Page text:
In August, the Brihanmumbai Municipal Corporation (BMC) will carry out a follow-up of the sero survey which done in three municipal wards of Mumbai during the first fortnight of July.
According to the result of the survey that was released on Wednesday, out of the 6,936 samples collected, 57% people sampled in slums and 16% in non-slum areas were exposed to coronavirus.
A sero survey provide insights into the spread of the infection and development of antibodies in the general population. An antibody is a protein produced by white blood cells and used by the immune system to identify and neutralise foreign objects such as bacteria and viruses.
The next round of sero survey, will be done in the same municipal wards - Matunga, Chembur and Dahisar - said BMC officials. It will followed-up by another in a smaller group of the same people who were tested for antibodies in July, said Dr Daksha Shah, Deputy Executive Health Officer, BMC.
“We have planned another round of the survey in August and then a smaller subset will be tested again three months down the line," Shah said.
"The follow up rounds will help us understand if the spread of infection and antibody levels remain the same and will also shed light on the prevalence of infection. It will be interesting to see the infection trajectory,” Shah said.
However, Shah cautioned that the survey results were not representative of the entire city for now. "But it might be comparable to wards that have a similar population, similar density and could be used for projections. This could lead to another survey across all 24 municipal administrative wards, as well,” she said.
The survey was carried out in the first two weeks of July and wards ranging from a high and low caseload were selected.
Shah said that the civic body also wanted to choose wards from different geographical areas. “Thus we chose one each from eastern and western suburbs and one from the Island city area.” Chembur lies in the M-West ward, Matunga in F-North and Dahisar in R-North.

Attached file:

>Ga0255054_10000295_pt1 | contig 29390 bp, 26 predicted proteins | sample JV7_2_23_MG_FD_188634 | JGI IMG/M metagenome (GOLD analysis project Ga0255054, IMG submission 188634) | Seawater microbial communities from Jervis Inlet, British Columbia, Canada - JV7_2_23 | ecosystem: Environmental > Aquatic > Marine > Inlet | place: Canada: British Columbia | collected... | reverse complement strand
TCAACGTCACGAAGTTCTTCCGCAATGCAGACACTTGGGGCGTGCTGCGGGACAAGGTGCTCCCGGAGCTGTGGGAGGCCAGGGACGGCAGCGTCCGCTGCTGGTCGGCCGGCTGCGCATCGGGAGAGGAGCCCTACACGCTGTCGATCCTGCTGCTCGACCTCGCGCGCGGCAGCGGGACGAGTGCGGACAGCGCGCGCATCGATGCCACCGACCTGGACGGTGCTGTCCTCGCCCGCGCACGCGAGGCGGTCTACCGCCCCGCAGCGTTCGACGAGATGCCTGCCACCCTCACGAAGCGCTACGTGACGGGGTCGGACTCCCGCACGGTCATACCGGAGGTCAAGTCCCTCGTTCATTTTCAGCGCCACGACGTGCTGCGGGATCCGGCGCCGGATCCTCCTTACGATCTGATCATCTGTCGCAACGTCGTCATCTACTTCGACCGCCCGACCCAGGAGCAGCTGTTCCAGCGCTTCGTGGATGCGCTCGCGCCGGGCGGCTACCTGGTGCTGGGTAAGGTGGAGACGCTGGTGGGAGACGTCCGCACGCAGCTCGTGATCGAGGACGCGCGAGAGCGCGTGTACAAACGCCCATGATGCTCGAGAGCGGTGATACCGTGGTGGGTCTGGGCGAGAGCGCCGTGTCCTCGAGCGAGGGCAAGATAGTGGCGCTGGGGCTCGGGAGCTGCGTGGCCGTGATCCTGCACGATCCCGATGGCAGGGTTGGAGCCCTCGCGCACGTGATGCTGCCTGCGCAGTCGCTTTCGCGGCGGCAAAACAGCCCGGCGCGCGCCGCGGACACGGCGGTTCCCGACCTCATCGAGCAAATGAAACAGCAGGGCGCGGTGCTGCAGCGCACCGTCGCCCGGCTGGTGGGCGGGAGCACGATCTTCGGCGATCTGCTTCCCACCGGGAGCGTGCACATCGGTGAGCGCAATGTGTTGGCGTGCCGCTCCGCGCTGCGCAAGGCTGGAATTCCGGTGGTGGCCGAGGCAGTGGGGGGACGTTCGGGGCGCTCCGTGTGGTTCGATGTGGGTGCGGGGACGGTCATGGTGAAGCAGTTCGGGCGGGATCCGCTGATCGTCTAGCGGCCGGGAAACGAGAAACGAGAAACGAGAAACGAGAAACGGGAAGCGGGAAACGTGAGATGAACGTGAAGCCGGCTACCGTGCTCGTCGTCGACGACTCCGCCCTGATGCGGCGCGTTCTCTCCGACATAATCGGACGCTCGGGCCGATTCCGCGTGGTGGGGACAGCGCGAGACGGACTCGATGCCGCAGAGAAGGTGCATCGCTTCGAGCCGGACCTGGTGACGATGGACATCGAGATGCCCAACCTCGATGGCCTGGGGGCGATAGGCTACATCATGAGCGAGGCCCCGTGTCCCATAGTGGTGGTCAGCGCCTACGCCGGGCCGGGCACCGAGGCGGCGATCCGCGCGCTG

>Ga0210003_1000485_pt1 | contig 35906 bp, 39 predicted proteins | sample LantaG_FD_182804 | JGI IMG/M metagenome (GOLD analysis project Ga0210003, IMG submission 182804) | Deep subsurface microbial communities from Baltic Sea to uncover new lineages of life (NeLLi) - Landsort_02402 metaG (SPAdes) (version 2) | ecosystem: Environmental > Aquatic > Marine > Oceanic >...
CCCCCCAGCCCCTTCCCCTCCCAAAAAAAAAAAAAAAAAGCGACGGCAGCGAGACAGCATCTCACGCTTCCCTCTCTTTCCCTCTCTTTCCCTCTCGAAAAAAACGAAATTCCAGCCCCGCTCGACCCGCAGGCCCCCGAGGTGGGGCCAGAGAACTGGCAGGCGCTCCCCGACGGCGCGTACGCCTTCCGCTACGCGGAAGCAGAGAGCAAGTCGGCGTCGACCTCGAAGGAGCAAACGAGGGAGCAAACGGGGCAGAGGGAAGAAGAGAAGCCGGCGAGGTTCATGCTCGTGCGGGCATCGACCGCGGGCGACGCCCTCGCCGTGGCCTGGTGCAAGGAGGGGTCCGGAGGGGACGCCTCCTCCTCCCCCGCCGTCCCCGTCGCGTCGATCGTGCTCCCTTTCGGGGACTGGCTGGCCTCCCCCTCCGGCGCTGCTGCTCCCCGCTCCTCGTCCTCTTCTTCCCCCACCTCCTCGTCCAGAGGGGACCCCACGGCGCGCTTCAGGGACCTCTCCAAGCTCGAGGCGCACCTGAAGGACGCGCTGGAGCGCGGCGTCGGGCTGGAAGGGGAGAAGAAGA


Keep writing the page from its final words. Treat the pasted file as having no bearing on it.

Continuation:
Dr Ullas Kolthur-Seetharam, Professor, Biophysics, Biochemistry and Molecular Biology, at the Tata Institute of Fundamental Research (TIFR) said that to ensure unbiased sampling, general population from active containment zones and people who were in quarantine were excluded. He was involved in designing the Mumbai sero-survey.
“The idea was to do a cross-sectional study. Based on BMC data of that period, Matunga, Chembur and Dahisar had high, medium and low caseload respectively. They represented geographically separate regions. We did random sampling and samples were collected from every fourth household in slums and every fourth building in non-slum areas,” he said.
Dr Kolthur-Seetharam said that even as the preliminary results showed a wide exposure in slums, it would be premature to arrive at conclusions about herd immunity.
Dr Shah said that wider surveys would help in creating effective strategies to be carried out by the civic body. “The results reaffirm that social distancing and wearing of masks is here to stay and nobody can or should lower their guard."